Uganda Filters Update: Testimonial from the Field

Spouts of Water filters in Uganda
Community members with their new filters manufactured by Spouts of Water.

In the community of Kaberamaido, Uganda, Surge has partnered with local Ugandan organization Prince of Peace for Orphans and Widows (POPOW) to provide long-lasting, sustainable, locally sourced solutions. Ceramic filters, manufactured by Spouts of Water, were distributed to 160 families. We recently received a testimonial from Florence Ringe, Project Director at POPOW, highlighting the importance of these filters and the change they have been able to bring in just a few months.

Here are her words:
“We were so amazed this afternoon, when we tested water from a community borehole, which produces brown and oily water [pictured below]. This water source was supposed to produce clean water for over 200 households, but because of the water that comes out of it, the community abandoned it and now consumes water from an alternative well which is equally not as safe.

The water source committe took us to this water source, and we decided to take a sample of the water to test and see if the water filters can make it better for consumption. It was so amazing to see clean and purified water after the filtration. We called the district community development and the district education officers to witness. They were so amazed they decided to buy the filters with cash at that very moment. After buying a filter for his family, the district community development officer said, ‘I will come for two more filters, one for my mother and one for my aunt. My neighbor will also need two.’”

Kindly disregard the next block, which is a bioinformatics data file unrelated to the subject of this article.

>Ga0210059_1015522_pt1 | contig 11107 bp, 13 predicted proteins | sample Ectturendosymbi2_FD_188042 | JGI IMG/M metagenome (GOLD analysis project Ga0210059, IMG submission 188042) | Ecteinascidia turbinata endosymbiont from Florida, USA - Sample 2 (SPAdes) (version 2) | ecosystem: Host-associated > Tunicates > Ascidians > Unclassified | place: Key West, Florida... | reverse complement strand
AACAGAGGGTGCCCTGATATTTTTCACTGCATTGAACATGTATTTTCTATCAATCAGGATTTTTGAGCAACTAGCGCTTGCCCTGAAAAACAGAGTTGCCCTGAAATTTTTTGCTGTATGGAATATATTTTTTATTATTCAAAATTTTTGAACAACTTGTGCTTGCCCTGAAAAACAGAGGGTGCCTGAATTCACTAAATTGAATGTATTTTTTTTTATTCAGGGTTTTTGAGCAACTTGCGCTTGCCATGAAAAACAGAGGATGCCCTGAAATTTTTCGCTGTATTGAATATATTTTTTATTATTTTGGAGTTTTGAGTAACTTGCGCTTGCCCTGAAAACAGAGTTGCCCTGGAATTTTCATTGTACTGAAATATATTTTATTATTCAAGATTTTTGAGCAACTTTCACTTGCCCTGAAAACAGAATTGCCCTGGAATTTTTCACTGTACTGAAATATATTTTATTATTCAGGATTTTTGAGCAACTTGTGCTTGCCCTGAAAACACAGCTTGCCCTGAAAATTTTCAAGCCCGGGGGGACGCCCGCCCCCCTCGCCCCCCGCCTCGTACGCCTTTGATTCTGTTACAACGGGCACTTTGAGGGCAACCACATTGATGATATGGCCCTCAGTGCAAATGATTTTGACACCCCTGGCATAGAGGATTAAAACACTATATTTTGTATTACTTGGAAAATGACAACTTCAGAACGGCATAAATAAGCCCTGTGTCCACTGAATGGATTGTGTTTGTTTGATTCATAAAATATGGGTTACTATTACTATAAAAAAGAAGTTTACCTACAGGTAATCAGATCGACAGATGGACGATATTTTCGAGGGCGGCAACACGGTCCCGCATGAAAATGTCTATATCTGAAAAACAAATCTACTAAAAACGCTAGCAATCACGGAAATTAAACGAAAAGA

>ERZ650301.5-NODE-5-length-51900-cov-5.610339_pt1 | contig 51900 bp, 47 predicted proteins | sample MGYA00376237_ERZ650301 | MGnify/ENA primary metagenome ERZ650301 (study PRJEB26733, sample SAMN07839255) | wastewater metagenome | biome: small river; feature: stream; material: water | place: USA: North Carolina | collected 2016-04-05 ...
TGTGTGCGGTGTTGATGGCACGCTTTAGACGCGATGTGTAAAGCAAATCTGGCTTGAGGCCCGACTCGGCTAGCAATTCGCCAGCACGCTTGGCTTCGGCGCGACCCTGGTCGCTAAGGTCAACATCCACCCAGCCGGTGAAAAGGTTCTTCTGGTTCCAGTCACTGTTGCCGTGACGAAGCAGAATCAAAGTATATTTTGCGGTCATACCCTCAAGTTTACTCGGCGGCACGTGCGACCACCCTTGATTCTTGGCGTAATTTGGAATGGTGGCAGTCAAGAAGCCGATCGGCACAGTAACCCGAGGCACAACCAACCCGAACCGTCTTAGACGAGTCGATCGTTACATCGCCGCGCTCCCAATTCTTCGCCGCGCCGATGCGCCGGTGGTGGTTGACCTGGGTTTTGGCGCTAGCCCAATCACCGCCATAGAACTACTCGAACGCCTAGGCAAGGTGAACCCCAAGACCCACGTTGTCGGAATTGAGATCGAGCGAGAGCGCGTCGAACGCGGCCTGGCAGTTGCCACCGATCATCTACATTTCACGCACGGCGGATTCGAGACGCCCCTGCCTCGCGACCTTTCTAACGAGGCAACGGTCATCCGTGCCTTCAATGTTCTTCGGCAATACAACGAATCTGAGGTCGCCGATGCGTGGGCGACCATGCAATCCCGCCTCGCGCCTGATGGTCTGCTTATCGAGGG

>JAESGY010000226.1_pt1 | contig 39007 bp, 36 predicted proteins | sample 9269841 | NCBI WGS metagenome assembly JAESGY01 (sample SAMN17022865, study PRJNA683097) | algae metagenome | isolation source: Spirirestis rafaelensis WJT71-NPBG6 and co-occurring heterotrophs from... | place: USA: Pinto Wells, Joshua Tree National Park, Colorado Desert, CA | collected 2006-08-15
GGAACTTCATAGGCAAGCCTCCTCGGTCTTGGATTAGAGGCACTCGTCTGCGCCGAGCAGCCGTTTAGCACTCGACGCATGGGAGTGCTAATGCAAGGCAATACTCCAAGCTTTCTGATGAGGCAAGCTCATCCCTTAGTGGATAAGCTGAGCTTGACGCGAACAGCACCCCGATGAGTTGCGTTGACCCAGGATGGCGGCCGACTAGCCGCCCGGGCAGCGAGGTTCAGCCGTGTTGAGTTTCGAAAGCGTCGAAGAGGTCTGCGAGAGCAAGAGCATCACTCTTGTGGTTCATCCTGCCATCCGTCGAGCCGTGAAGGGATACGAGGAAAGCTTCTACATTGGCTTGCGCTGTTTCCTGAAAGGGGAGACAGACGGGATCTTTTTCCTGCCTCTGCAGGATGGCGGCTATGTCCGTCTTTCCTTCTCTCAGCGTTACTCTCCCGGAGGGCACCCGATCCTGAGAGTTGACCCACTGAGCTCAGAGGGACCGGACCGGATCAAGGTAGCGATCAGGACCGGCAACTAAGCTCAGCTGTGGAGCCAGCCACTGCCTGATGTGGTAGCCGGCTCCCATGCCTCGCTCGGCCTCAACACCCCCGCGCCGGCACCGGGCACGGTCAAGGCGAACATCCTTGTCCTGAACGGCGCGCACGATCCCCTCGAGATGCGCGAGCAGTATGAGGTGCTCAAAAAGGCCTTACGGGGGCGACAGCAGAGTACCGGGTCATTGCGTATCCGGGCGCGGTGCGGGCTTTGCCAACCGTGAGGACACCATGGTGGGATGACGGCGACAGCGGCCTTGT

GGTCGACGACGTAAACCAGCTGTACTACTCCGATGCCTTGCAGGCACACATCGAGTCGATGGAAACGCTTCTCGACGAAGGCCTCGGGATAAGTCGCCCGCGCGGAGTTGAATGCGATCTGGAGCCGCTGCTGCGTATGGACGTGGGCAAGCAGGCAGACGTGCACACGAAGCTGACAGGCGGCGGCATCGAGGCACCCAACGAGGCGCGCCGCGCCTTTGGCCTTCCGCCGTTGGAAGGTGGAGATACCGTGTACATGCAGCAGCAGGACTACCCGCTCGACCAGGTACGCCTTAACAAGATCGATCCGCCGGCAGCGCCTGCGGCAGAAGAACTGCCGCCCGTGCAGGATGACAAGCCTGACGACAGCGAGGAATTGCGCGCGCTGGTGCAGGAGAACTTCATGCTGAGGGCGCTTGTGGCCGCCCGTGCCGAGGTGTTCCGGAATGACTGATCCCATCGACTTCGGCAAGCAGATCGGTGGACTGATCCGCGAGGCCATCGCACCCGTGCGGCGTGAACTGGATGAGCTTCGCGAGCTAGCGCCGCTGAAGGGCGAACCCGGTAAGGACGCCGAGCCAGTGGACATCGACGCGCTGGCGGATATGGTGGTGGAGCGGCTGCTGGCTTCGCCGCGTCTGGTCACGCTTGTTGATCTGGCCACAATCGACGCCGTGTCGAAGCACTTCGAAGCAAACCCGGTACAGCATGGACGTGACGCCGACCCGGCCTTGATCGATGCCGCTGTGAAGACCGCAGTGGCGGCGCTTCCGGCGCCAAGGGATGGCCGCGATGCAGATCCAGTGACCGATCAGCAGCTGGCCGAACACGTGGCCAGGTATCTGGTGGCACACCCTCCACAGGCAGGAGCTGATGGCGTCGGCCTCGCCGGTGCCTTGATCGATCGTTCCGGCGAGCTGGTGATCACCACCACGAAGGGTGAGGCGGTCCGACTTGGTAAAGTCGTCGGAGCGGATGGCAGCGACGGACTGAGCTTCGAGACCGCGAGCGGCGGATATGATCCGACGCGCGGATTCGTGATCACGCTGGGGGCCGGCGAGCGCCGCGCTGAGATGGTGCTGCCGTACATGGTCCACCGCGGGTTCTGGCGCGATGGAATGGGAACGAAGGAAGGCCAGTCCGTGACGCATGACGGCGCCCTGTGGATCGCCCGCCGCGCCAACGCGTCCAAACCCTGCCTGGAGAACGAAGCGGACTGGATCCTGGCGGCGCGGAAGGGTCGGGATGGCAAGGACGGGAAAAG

The community water source, which once pumped unsafe water from the ground, is now usable due to Spouts of Water/Surge filters.

POPOW identified key community members in need of a filter and developed a micro-finance program. Members of the community go through a Surge-funded program where they are trained, given a soft loan and are provided a filter on credit. Money that comes back to the community goes toward purchasing more filters. ‪

Without these filters, families in Kaberamaido would not have access to clean water. This technology is simple yet efficient — and most importantly local.

Here’s how it works: A ceramic pot created from clay, rice husk and water is created and then pressed into the correct form. After being fired in a kiln, it is painted with silver nitrate, which kills the bacteria in contaminated water. The porosity of the filter allows the water to flow through, providing families with access to clean water.

Stories like this inspire us to keep working so that we can ensure all people have access to clean water. Here at Surge, we believe that access to clean water and sanitation is a human right. Please consider making a donation so that we can continue to bring life-altering solutions to communities around the world.

Written by Ashley Quinlan, Field Program Development Intern at Surge for Water.

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